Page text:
Rohingya crisis: UNSC seeks investigation into human rights abuses

UN Security Council members Mansour Ayyad Al Otaibi from Kuwait Gustavo Meza Cuadra from Peru Joanna Wronecka from Poland and Karen Pierce from Great Britain speak at a press conference in Myanmar's capital Naypyidaw

Rohingya crisis: UNSC seeks investigation into human rights abuses

Joanna Wronecka, Poland's ambassador to the United Nations - which holds the Presidency of the Security Council for the month of May - said that the visit was vital for the Council to gain a good understanding of the situation on the ground. "One is an ICC [International Criminal Court] referral".

She said the government is developing an island called Bhashanchar to give temporary shelter to 100,000 Rohingyas. This was the council's first visit to Southeast Asia since ambassadors visited East Timor in 2012.

The UNSC delegation said they expect to see progress in Myanmar's repatriation of refugees displaced during the violence in Rakhine over the past two years.

It has been learned that Myanmar's de facto leader, Aung San Suu Kyi, announced that the country's government will investigate suspected military-led violence against the Rohingya Muslim ethnic minority.

She did not comment on Min Aung Hlaing's response.

The UN last month put the Myanmar military on its blacklist for sexual violence but at Monday's meeting, the army chief insisted, "No sexual violence happened in the history of the country's military", according to the statement released by his office.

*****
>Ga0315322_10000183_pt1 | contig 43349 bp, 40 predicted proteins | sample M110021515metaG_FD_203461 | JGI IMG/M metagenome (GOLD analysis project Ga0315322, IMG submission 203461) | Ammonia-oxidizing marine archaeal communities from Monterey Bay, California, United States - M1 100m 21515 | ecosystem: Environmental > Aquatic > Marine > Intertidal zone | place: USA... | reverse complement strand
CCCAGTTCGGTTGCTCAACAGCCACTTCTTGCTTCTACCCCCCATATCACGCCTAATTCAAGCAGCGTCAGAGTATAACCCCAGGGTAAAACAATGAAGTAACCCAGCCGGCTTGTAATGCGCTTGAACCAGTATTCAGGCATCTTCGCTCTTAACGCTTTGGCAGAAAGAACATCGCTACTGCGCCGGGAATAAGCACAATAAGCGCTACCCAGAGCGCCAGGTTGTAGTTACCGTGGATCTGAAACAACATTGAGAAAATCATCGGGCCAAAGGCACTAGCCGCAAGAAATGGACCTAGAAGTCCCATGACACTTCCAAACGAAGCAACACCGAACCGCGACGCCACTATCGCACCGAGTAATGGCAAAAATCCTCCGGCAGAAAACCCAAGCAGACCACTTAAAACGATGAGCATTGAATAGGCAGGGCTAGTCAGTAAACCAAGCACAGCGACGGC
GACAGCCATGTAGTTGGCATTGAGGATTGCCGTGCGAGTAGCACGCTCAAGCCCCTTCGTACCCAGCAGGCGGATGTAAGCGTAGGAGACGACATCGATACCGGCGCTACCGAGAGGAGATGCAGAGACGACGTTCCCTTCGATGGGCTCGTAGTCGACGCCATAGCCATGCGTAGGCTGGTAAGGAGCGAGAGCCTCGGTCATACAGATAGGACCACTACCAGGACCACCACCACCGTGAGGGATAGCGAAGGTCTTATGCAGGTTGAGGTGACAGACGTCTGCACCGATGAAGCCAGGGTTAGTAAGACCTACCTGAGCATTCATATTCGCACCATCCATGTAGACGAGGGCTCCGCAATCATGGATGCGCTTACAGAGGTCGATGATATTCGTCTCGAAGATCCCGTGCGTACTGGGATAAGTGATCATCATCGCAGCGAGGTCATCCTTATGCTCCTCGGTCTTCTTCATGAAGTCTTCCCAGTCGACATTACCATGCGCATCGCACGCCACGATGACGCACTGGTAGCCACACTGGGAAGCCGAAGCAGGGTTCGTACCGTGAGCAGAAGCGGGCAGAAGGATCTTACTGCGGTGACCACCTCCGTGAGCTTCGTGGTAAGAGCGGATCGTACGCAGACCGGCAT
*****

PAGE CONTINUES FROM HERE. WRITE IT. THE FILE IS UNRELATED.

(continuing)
Since then, Washington has been conducing an examination that could be used to prosecute the armed forces for crimes against humanity. That investigation led to a U.S. declaration of genocide and the imposition of economic sanctions against the Sudanese government, the news agency said.

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Adams told ThinkProgress that HRW has submitted its findings to the U.N., which is conducting its own investigations, with the results to be presented to the U.N. Human Rights Council in September. He said he did not believe the Trump administration would pay serious attention to the findings.

He also said those in Myanmar responsible for instigating the crisis must be held accountable. "So the investigation can not have that much impact".

At the time of their arrest, the reporters had been working on an investigation into the killing of 10 Rohingya Muslim men and boys in a village in western Myanmar's Rakhine state.

Most of the Rohingya, whom the government refers to as Bengalis, are stateless and have been denied access to citizenship under Myanmar's 1982 Citizenship Law, which critics say is discriminatory.

A United Nations body on Friday made an appeal of $8.3 million to support Rohingya refugees and host population in Bangladesh. "What we really want is to speed up the process of the return of refugees in a safe and voluntary and dignified manner", he added.

Hasina reiterated her call to the worldwide community, including the United States, to continue mounting strong pressure on the Myanmar government to take back its nationals from Bangladesh.

The court in Yangon has been holding hearings since January to decide whether the Reuters journalists will be charged under the colonial-era Official Secrets Act, which carries a maximum penalty of 14 years in prison.

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